PS: Something odd happens when I share your link on FB. The image and initial paragraph that emerge with the link look like they belong to another site called “UM Travels”. See attached screen shot.
Dear Kenda and friend,
Since you both submitted the same image, we are posting both of your emails with the image of this female Hercules Beetle or Rhinoceros Beetle in the genus Dynastes. In addition to the species found in the U.S., which also range into Mexico, this might also be a female Dynastes hercules, the true Hercules Beetle, which may be viewed on BeetleSpace. According to Animals A-Z: “The Hercules beetle is the largest and most well known of all of the rhinoceros beetles, a group of large beetles that are closely related to the famous scarab beetle. The Hercules beetle is found throughout the tropical jungles and rainforests of Central and South America, where the Hercules beetle spends the majority of it’s time foraging through the leaf-litter on the forest floor in search of something to eat.” The range map includes Nayarit.
Thank you Daniel for your reply. I posted this picture on the local FB page here in Sayulita and everyone had a fun time taking guesses as to what it was. A friend had recently come across the male Hercules Beetle while hiking in the jungle, with the wonderful horn on its head, so we suspected this might be the female with all of the other similarities. Thank you for confirming.
I’m glad Kenda shared your site with me, living in the tropical jungle of Mexico provides me with an endless supply of “what’s THAT?” and strangely enough my house seems to attract an abundance of rare creatures – much to my joy and amazement.
attached is a picture of one of my favorite visitors – the harlequin beetle – what a beauty…
Letter 2 – Possibly Hercules Beetle Grub
Subject: Grub found in Florida
Geographic location of the bug: Sanibel Island, Florida, USA
Time: 07:00 PM EDT
Your letter to the bugman: Hello! Found this huge grub at the transition zone between mangrove bayou and the beach on Sanibel Island, Florida on March 1, 2018. For reference, it’s in my hand and I’m a 5’4” adult. Placed it back on the ground under a leaf after snapping this photo. Thanks for your help!
How you want your letter signed: Hannah
Letter 3 – Hercules Beetle
Hi we found this bug just outside of are office and have no idea what it is, maybe you can help us out thanks
This is a male Hercules Beetle, Dynastes tityus. We have gotten many photos this season.
Letter 4 – Hercules Beetle
I absolutely love your website, it is very informative. While surfing the site I discovered several people had asked questions about Eastern Hercules beetles. I have included a picture of my male beetle but I also have a female and am going to breed them soon. They are very easy to keep, they just need a large plastic container with air holes and some soil/bark and you feed them banana chunks and watered down maple syrup. However, unless you plan on breeding them and letting them go I would say just let them stay outside and enjoy them there. Thanks again,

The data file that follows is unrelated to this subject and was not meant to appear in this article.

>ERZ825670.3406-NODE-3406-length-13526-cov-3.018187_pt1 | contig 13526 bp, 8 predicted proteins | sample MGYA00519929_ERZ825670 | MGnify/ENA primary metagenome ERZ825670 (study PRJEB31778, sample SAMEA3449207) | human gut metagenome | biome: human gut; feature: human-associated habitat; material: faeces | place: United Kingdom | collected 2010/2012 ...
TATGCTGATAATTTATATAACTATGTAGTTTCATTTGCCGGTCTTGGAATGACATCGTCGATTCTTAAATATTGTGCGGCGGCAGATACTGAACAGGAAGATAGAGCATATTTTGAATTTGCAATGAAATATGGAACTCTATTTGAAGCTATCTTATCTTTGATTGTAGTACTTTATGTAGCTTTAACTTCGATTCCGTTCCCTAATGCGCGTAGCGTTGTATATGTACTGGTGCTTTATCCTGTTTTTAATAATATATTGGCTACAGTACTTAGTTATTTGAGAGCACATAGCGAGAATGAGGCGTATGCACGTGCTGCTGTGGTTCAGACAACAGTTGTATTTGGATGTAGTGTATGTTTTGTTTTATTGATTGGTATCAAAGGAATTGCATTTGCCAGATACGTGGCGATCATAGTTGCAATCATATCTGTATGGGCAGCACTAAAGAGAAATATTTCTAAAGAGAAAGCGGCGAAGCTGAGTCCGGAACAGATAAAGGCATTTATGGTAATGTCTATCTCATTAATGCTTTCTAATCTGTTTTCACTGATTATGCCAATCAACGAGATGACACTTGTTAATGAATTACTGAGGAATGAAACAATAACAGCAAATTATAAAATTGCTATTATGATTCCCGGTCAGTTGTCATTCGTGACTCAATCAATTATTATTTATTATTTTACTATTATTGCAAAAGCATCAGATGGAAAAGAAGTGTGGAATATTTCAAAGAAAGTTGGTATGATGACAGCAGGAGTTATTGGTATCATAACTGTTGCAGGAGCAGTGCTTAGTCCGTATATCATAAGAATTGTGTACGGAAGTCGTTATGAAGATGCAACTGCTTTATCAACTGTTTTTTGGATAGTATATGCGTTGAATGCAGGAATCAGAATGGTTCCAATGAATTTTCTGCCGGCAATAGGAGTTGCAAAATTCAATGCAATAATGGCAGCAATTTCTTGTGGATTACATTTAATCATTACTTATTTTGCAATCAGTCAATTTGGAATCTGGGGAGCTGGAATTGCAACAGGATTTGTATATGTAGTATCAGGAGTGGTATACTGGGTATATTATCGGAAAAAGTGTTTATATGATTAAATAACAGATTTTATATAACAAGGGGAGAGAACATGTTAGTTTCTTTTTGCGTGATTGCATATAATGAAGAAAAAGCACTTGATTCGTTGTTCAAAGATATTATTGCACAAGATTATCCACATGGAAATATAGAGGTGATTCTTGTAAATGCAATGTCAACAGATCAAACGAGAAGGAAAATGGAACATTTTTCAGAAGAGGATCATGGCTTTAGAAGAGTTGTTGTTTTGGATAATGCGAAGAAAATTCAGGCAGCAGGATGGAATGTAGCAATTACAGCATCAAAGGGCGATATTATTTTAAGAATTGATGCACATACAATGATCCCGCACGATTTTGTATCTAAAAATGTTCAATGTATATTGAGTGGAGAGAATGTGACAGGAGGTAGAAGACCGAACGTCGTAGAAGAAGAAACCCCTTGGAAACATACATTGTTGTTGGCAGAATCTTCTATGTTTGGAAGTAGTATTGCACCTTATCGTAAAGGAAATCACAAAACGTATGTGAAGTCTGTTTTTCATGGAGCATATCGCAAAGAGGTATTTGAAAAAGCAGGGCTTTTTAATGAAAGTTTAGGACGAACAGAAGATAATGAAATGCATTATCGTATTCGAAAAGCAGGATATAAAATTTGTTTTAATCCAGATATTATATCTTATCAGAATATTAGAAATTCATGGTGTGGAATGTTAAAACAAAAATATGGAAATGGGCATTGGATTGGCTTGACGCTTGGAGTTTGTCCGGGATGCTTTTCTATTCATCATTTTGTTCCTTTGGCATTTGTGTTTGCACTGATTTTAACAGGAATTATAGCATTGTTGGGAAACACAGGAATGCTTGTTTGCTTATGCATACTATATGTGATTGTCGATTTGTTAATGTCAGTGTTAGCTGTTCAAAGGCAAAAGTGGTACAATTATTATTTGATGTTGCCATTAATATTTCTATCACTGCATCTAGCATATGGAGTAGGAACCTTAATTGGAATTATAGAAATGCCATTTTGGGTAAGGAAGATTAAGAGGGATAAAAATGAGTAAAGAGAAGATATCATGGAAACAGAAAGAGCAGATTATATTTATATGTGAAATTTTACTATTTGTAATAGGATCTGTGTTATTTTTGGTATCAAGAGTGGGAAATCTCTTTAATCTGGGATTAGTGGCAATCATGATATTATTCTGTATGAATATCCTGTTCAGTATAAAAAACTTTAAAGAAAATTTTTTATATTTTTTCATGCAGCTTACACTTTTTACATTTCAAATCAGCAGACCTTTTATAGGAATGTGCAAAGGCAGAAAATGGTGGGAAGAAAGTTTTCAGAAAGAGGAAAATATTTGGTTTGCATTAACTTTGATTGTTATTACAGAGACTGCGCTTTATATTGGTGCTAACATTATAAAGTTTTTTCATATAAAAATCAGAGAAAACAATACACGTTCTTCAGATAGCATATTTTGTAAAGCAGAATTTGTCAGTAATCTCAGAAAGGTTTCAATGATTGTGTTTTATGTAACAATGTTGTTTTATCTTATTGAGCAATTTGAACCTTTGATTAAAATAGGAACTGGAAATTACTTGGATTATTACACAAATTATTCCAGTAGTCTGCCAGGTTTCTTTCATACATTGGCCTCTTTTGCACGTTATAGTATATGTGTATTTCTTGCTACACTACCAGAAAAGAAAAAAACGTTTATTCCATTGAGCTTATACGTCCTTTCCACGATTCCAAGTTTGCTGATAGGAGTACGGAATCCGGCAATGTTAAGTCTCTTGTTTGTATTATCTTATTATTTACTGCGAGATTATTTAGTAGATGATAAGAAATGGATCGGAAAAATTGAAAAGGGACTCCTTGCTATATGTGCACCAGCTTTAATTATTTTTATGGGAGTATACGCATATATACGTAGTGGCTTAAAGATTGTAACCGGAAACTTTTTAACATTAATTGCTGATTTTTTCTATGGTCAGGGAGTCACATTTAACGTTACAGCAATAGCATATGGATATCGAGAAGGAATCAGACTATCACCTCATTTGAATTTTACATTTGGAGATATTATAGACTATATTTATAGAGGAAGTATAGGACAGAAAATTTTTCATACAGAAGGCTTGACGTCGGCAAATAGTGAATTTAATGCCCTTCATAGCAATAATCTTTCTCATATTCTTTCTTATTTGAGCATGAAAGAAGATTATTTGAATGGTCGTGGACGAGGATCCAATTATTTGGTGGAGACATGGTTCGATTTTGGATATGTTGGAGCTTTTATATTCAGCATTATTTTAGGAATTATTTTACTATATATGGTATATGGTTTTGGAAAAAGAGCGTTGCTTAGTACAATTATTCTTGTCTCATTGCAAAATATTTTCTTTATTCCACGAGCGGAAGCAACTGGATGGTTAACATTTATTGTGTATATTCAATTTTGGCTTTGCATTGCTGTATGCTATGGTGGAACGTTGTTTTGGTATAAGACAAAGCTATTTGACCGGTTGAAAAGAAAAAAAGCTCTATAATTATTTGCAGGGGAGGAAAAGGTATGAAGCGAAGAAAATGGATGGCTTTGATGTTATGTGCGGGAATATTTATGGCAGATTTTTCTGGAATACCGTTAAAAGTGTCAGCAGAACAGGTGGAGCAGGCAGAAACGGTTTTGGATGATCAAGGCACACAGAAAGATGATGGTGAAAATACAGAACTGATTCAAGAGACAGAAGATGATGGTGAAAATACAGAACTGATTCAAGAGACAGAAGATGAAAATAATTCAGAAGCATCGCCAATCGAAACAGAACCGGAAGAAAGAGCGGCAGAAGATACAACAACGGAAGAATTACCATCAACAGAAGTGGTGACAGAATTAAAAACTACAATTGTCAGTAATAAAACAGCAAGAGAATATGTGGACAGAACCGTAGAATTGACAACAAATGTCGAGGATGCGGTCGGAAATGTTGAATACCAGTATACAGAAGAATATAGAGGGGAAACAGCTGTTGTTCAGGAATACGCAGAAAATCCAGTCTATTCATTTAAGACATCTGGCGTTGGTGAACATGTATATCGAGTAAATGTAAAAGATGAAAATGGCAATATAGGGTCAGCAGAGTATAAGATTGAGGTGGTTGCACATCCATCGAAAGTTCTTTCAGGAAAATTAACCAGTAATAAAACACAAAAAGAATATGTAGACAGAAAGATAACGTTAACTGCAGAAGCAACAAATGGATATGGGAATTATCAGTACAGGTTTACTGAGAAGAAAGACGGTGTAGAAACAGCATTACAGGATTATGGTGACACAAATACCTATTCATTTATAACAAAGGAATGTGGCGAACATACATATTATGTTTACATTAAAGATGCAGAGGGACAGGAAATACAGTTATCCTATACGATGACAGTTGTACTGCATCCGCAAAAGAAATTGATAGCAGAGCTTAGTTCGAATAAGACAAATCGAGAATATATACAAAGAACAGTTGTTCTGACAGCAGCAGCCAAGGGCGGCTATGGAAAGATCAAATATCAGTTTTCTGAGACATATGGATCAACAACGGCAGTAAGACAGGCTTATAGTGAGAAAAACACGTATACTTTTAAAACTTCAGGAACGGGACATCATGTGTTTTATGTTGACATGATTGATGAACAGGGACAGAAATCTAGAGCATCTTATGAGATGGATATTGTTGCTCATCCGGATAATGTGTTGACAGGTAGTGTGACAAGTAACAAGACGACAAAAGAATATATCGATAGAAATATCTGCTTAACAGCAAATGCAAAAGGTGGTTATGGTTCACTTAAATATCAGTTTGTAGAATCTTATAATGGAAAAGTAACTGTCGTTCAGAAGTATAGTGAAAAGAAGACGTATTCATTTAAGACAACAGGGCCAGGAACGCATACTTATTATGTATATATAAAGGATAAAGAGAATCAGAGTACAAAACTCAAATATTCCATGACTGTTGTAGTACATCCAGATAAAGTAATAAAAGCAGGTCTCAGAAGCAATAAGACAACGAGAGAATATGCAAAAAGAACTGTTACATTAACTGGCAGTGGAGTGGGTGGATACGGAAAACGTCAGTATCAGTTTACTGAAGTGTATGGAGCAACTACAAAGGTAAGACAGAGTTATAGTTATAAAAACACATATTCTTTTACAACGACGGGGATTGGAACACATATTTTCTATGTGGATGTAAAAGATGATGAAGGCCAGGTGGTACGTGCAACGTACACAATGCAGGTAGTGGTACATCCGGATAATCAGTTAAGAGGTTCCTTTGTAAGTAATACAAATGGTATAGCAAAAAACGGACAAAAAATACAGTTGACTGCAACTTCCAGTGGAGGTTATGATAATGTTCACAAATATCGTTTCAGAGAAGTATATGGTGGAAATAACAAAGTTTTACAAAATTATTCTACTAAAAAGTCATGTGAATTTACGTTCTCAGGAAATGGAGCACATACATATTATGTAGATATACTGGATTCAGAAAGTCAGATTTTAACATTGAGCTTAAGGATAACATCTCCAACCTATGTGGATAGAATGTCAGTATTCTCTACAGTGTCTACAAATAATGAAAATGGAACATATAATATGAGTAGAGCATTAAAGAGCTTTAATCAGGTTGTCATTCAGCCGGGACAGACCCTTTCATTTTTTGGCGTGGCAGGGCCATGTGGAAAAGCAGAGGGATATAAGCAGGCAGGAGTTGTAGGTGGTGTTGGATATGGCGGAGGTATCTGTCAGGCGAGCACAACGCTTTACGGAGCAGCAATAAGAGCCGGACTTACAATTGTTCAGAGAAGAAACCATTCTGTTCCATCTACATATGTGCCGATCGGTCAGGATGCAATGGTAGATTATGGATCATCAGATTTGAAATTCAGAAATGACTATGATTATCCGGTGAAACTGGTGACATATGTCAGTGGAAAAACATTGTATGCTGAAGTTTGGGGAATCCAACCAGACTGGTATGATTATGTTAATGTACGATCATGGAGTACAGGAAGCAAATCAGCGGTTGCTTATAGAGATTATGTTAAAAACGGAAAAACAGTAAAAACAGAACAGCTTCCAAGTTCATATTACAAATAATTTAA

Thanks for sending in your photo and the advice to our readers.
Letter 5 – Hercules Beetle
We think this is a Hercules Beetle we found on our front porch on 6/25/06, hanging on to a peice of wood that was used as a shelf. Saw the other pictures on the site, thought you’d enjoy the clarity in these. We are in Mineral, VA. Put the critter and the shelf back where we found him, and a few days later he was gone.
Hi L. Owen,
Thanks so much for sending in your beautiful photo. We haven’t gotten any images of Hercules Beetles since last summer.
Letter 6 – Hercules Beetle
Just finished looking at your page of beetles and think I have found mine. Found this specimen on my patio in Charleston, West Virginia, in July 2000. I am into the hobby of scrapbooking pictures and was including this one in my “Flora nd Fauna” album. Hope you enjoy.
Thank you for the awesome photos. We are sorry that in the interest of space, we could not include your artwork as presented, but we have included several of the better images. They are among the best photos of Dynastes tityus we have received. Your male specimen has impressive horns. I believe this enormous beetle intimidates photographers into making out of focus images.
Letter 7 – Hercules Beetle
Just finished looking at your page of beetles and think I have found mine. Found this specimen on my patio in Charleston, West Virginia, in July 2000. I am into the hobby of scrapbooking pictures and was including this one in my "Flora nd Fauna" album. Hope you enjoy.
Thank you for the awesome photos. We are sorry that in the interest of space, we could not include your artwork as presented, but we have included several of the better images. They are among the best photos of Dynastes tityus we have received. Your male specimen has impressive horns. I believe this enormous beetle intimidates photographers into making ou
t of focus images.
Letter 8 – Hercules Beetle
Eastern Hercules Beetle
Tue, May 5, 2009 at 2:37 PM
Some guys in my Army platoon found this beetle while we were training at Camp Shelby, MS two summers ago (August 2007). It was very sluggish and did not appear in good health, and died shortly after placing it in a box to observe. I never knew what it was until i visited your site yesterday to post a question about a different bug. I thought you guys could use a cool image! It was about 2 1/2 inches in length and was found in a large open field.
I look forward to hearing from you on the ID for my question yesterday. Thanks!!!
Southern Mississippi, USA